Feeding beef cattle has slightly declined over the years. Although major of feedlots have fewer than thousand head, those operations market eighteen percent of cattle fed each year. Since cattle feeding is a high-risk business, the scale of economies favor larger operations. This then requires less land for cattle feeding operations than for a cow-calf operation. Successful operations come with the proper planning and preparation. It is also very essential to have a feeding management plan and proper health program for the facility. The facilities themselves should be well managed and taken care of, to keep clean and functioning. It is also important to have some type of shelter, a shed and wind blocks, but most importantly should be designed for the number of cattle being fed. Also it would be sufficient to make use of the manure or to at least have a runoff. When purchasing feeder cattle, the price tends to fluctuate every season of the year. Cattle in better shape usually assigned a higher grade and therefore sell for a higher price per pound. It is always good to stay up-to-date on market conditions when purchasing feeder. The greater the health usually comes with an increase in price, as where thinner cattle require higher medical treatment, lower resale value, and higher death-loss rates. Establishing a health program is very important when running a cattle operation. Purchasing preconditioned calves are a good investment for the cattle feeder. They should all be properly vaccinated, preferably before they are moved to the feedlot. It is also wise to control or reduce parasites, which can be treated with the correct health program established. Another important factor is nutrition. The ration of the fed should depend on the type of cattle and the desired market grade. Increasing forages in the diet of feedlot cattle will in return increase the cost of weight gain when grain prices are low. The fed should provide a balanced diet, and reach desired endpoints for the market.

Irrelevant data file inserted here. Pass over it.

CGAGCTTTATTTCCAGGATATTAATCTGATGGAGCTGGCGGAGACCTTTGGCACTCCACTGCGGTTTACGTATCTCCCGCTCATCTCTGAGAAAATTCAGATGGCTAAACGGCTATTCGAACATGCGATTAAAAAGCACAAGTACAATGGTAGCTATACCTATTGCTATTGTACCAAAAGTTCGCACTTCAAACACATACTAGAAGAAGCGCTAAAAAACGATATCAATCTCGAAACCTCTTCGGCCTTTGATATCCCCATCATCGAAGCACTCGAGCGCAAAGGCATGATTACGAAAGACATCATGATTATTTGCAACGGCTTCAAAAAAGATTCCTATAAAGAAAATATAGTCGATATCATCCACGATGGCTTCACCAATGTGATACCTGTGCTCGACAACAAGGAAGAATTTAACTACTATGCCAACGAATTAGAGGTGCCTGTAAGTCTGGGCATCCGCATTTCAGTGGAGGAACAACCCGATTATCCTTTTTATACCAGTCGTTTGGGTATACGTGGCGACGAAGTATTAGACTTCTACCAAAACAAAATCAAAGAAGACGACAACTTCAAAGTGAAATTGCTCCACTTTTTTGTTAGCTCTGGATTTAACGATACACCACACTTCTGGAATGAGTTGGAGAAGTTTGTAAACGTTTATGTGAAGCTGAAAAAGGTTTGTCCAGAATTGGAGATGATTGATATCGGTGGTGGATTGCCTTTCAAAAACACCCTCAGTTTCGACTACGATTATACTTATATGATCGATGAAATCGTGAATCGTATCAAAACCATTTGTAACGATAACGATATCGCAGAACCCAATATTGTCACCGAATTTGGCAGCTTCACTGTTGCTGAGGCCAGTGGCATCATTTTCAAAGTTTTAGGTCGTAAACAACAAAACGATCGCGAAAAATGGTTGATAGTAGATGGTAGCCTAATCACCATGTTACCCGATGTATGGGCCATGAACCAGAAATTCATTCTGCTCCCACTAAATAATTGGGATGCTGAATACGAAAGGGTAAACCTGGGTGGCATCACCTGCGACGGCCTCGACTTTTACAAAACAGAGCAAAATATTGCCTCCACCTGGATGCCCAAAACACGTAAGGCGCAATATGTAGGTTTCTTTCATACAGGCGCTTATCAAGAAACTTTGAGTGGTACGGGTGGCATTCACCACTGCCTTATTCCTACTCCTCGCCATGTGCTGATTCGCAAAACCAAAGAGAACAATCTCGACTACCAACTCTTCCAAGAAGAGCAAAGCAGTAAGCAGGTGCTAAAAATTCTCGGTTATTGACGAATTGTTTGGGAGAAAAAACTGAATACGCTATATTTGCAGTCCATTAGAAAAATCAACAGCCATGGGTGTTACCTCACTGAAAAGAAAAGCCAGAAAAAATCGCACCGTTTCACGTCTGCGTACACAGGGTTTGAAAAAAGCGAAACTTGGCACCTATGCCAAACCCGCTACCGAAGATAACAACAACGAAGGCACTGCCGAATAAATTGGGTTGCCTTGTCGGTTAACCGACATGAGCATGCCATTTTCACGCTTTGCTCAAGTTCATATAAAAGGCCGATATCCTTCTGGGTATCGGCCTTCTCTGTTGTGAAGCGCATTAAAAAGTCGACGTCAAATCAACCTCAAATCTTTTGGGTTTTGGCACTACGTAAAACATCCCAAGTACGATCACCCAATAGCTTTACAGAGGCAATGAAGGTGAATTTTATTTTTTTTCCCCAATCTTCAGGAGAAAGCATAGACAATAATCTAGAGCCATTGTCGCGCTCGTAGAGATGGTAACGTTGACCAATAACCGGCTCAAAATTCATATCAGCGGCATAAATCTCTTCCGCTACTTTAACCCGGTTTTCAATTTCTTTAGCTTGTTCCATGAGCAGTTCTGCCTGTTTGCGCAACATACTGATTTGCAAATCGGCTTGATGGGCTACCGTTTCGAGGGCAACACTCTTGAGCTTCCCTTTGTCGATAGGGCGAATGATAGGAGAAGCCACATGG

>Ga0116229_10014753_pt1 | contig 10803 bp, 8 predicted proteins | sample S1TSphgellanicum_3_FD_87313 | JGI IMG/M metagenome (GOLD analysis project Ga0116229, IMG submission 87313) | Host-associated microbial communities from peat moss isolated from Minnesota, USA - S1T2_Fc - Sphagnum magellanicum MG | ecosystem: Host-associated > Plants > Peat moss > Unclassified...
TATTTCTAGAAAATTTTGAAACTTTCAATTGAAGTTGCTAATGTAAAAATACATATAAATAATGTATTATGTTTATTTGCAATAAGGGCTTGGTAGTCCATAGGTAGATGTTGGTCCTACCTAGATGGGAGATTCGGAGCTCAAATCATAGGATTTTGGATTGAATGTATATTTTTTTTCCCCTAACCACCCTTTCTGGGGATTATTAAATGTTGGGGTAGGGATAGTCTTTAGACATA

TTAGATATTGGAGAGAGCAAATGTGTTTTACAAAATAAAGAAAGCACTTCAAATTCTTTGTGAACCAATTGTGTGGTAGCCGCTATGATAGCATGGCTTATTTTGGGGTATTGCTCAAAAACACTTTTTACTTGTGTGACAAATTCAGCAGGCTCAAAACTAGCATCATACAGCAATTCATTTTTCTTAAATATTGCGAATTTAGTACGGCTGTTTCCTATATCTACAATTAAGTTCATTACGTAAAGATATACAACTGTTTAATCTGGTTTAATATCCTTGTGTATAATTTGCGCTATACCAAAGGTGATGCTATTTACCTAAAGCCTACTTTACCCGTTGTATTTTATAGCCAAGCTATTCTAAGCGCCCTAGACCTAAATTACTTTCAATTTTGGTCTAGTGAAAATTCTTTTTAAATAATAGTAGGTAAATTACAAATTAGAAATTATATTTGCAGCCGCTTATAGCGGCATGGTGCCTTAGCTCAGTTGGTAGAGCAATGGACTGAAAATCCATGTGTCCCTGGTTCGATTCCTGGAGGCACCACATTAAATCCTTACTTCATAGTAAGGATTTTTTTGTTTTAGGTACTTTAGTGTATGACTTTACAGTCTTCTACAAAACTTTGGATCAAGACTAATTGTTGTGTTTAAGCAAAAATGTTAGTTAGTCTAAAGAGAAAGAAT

As I was scrolling through my news feed on Facebook, an article caught my attention….a Blizzard in October. I clicked on the link and after reading it I was devastated. In western rural areas of South Dakota this past weekend, they suffered a dramatic blizzard. Ten of thousands of cattle died from the blizzard that swept through the state Friday. Not only is it a multi-million dollar impact to the state, but with the government partial shutdown and the Congress failing to pass the farm bill, the farmers and ranchers of South Dakota are at a complete and total loss. Timing couldn’t be any worse for this early October blizzard. Many of them are used to the harsh storms during the winter, but they were unprepared for the catastrophic storm as were the cattle unprepared as well, with no winter coat to protect them from the freezing wind and snow. With this being one of the hardest hit storms reporting twenty to fifty percent of rancher’s herds being killed. It worries me that since the government is in partial shutdown, what are they farmers and ranchers to do now? The government has programs to help those who suffer losses from weather, but those programs are ineffective since the farm bill failed to pass. Those in need have lots of questions and concerns, but who are going to answer those questions with the shutdown down employees being “furloughed?” Even if they are repaid for their loss, twenty percent of their herd being gone, it will take years for them to re-establish from that. All they can do now is record and document everything that they have lost in hopes that in the future they will receive the help to rebuild. As they continue on with their lives, looking for cattle that have blown miles away, unbury ones they lost, and depose of the carcasses of the cattle, I will pray for them and that they receive any amount of help they can get. Agricultural and cattle are too big in this world for something like this to go unnoticed.